Networks of Supreme Court Overturning Decisions
Patrick Doreian | University of Ljubljana & University of Pittsburgh | United States
The network featuring the citation links linking the decisions of the US Supreme Court citing earlier decisions is usually treated as an unsigned network. However, when the Court overturns a prior decision, either completely or in part, this is a negative tie repudiating the earlier decision. A completely new dataset, constructed from multiple sources, was constructed to cover the period from the Court’s inception (1979) through 2005 that featured all instances of a prior decision being overturned. Most often, this has been studied as a pair of decisions in which one over turns the other. We treat this signed network in different ways. One was to build components made up linked decisions with only negative ties: overturning decisions are more than dyadic phenomena. Second, we embed these negative ties in a network featuring also positive ties between these decisions. Applying structural balance theory adapted in terms of consistency between decision reveals this network is no balanced. One surprising result is that there are decisions than have been overturned completely that are still cited as precedent. This calls into question the notion of stare decisis. Finally, we analyze the overturning network in terms of the Chief Justices of the Court. The issue here is whether the decision to overturn one or more prior decisions is judicial, political or motivated by establishing consistency. All three motivations are involved.
”I ain’t got no quarrel with anyone” - How to measure negative ties? A comparison of qualitative and quantitative data collection.
Philip Adebahr | University of Technology Chemnitz | Germany
In our project ‘Aspects of Poverty in Mecklenburg-Western Pomerania’ (Germany) we collected qualitative and quantitative interview data on ego-centred networks. Analyzing our interviews we recognized huge differences between these two data collection methods regarding the nomination of negative ties, i.e. actors in the network with whom our respondents have a troublesome relationship. Often actors which are described as difficult, wearing, stressing etc. in the narrative part of our interviews are not mentioned in the standardized collection of information on the respondent’s network, where we asked with whom our respondents have quarrels or conflicts.
Our mixed methods data enables us to analyse in-depth what our respondents define as negative ties themselves and what they do not consider as being negative ties. By answering the question ‘which negative ties have not been mentioned in quantitative research and why?’, we identify methodological challenges for the standardized collection of network data and stimulate the discussion on the measurement of negative ties. This is especially relevant regarding the diversity of measurement instruments of negative ties which are reaching from questions on bullying and dislike to questions on stressing and demanding people up to adversary and avoidance.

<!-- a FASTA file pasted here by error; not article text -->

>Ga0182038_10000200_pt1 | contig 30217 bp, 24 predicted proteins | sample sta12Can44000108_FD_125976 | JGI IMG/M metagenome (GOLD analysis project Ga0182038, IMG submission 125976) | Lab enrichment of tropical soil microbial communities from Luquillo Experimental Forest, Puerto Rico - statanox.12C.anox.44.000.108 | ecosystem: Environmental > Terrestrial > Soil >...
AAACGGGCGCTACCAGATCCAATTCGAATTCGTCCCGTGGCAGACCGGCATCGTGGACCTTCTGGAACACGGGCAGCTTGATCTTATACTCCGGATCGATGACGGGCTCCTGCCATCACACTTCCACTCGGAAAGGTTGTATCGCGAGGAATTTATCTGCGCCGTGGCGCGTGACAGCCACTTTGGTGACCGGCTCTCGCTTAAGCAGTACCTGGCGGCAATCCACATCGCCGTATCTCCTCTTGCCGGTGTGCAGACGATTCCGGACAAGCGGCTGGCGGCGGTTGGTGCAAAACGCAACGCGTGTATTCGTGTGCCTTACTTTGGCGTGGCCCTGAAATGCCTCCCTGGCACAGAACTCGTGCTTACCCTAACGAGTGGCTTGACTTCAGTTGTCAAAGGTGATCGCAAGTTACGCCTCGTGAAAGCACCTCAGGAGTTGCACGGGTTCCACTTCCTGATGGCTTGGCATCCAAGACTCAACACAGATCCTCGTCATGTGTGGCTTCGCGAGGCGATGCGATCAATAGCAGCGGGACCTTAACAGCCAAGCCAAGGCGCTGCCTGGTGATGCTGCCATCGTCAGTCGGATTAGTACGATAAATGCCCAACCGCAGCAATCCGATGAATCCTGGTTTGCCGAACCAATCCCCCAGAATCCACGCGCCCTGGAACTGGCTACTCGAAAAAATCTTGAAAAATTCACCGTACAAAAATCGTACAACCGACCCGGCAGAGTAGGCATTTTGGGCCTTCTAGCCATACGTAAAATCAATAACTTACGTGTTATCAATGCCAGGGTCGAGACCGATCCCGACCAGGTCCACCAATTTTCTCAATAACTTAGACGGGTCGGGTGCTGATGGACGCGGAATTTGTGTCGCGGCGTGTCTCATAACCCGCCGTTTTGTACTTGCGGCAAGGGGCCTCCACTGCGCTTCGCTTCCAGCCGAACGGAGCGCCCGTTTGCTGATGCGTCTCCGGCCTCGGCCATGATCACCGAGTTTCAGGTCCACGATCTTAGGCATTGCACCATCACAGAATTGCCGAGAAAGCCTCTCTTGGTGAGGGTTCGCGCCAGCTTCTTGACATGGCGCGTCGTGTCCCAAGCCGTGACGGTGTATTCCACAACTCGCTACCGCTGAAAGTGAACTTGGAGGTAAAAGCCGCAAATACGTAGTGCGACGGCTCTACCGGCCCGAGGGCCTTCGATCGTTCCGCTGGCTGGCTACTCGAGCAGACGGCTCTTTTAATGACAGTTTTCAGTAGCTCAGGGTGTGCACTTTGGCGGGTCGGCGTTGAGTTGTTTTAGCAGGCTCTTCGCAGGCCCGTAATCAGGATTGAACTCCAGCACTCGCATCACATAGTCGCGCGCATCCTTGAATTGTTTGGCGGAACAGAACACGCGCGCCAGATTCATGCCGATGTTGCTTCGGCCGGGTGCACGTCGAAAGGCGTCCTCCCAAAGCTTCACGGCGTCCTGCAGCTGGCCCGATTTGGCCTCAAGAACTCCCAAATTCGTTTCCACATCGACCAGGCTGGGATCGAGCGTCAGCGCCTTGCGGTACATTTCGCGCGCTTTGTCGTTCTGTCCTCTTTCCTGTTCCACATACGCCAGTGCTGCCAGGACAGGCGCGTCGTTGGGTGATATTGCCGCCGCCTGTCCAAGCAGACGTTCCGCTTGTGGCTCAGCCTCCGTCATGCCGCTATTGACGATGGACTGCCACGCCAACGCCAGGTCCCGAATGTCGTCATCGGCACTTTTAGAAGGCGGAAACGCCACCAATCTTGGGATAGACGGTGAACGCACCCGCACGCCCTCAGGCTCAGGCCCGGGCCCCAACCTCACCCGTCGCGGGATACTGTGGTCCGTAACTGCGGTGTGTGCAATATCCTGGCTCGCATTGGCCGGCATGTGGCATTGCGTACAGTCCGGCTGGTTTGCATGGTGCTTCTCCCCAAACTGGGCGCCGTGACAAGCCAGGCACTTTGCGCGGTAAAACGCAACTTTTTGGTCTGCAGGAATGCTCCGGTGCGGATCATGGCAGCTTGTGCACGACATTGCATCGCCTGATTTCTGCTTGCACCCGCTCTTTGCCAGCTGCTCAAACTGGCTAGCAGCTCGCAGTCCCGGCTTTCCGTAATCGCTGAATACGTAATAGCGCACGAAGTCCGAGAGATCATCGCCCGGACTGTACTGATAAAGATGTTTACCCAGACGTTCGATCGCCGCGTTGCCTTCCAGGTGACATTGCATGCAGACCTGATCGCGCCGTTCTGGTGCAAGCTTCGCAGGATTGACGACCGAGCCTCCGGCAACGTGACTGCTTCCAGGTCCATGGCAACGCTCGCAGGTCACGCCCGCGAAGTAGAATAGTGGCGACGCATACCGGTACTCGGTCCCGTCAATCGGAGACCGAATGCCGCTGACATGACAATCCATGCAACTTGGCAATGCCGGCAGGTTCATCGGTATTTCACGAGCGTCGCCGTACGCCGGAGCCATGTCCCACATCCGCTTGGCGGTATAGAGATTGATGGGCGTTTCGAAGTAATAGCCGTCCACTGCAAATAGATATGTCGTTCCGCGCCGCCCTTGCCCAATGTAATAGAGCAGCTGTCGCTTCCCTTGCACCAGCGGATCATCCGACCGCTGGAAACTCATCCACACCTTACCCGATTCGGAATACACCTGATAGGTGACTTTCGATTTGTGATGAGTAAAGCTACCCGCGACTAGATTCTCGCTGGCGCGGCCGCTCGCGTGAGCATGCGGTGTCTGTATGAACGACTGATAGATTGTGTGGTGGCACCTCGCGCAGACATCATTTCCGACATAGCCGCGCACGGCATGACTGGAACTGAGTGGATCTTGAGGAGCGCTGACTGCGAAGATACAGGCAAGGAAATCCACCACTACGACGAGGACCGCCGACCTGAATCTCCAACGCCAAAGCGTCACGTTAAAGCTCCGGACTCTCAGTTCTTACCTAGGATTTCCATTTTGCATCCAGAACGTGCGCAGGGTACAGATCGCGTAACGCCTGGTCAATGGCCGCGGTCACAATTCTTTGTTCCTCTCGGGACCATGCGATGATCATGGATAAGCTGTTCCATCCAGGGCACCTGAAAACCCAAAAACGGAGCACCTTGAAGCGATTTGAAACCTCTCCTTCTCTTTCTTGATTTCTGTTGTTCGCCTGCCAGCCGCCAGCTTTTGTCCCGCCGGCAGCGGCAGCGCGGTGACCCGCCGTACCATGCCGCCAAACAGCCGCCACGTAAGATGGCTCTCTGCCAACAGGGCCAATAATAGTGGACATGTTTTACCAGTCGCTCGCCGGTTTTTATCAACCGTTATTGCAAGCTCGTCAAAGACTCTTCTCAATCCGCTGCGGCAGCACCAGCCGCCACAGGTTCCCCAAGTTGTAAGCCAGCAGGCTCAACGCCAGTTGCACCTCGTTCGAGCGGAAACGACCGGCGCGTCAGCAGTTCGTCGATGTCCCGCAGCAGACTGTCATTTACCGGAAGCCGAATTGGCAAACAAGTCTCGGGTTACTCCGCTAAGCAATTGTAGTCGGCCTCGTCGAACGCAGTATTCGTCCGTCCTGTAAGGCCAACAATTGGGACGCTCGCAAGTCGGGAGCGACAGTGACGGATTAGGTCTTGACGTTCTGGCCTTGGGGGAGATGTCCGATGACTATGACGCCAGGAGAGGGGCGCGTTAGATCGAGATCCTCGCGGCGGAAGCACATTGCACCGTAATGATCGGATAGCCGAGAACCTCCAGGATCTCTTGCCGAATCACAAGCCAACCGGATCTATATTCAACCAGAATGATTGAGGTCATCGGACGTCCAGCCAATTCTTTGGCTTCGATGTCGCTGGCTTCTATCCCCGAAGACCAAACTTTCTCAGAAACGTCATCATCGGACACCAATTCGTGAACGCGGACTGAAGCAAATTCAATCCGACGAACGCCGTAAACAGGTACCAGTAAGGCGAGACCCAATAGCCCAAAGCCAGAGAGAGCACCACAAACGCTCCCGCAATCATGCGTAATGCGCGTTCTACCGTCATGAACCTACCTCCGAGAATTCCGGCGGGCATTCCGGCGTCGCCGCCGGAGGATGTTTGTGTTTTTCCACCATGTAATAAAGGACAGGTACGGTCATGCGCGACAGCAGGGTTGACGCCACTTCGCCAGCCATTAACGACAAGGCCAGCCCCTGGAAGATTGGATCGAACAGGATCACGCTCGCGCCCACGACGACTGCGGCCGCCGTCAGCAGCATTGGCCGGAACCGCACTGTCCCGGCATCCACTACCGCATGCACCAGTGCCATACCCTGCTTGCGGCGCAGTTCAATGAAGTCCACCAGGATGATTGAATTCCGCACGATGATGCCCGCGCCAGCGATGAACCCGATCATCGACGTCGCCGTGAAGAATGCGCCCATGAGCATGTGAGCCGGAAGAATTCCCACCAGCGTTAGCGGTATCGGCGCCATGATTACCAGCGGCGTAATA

Between 2013 and 2015 we conducted problem-centred interviews with 55 people living below the poverty line on aspects of poverty, their everyday life and network aspects like their families, friends, social environment and social resources. Afterwards the respondents were requested to map their social networks within a quantitative questionnaire using the software Vennmaker. We used different name generators to collect data on strong and weak ties and we also asked ‘With whom do you occasionally have quarrels or conflicts?’ to collect negative ties. We choose the quarrel or conflict generator to collect not only negative ties (aggregated) but negative aspects of all kinds of ties. In our analysis we contrast the findings of our qualitative and the quantitative data.
We show that respondents are often unaware of negative ties being a relationship when we directly ask in a name generator approach because negative ties are experienced as emotionally distant and not as emotionally close. Furthermore, there is social desirability in a performance-orientated society not to have quarrels with anyone because it restricts the own performance capability. Moreover, negative experiences (e.g. quarrels) are to a certain extend psychologically suppressed and cannot be consciously remembered. We will also present further results on which negative ties are not mentioned when directly asking for quarrels or conflicts.
A Triadic View of Political Power in Signed Graphs: Exploring the Political Independence Index in the International Geopolitical Context
Giuseppe Labianca | University of Kentucky | United States
Interest has grown in understanding which nodal positions in a network of positive and negative ties are in a favorable power position. One new measure of nodal power in signed graphs, the political independence index (Smith, et al., 2014) employs a dependence perspective to determine nodal power. However, it does not take into account whether alters are themselves connected by positive or negative ties. We introduce a new version of the political independence index which takes into account whether the alters are involved in closed triads of different types; this version does a better job of accounting for nations’ changes to their military in the post-World War II period than the original version of PII. We then extend the use of this new version in an interpersonal network within an organization.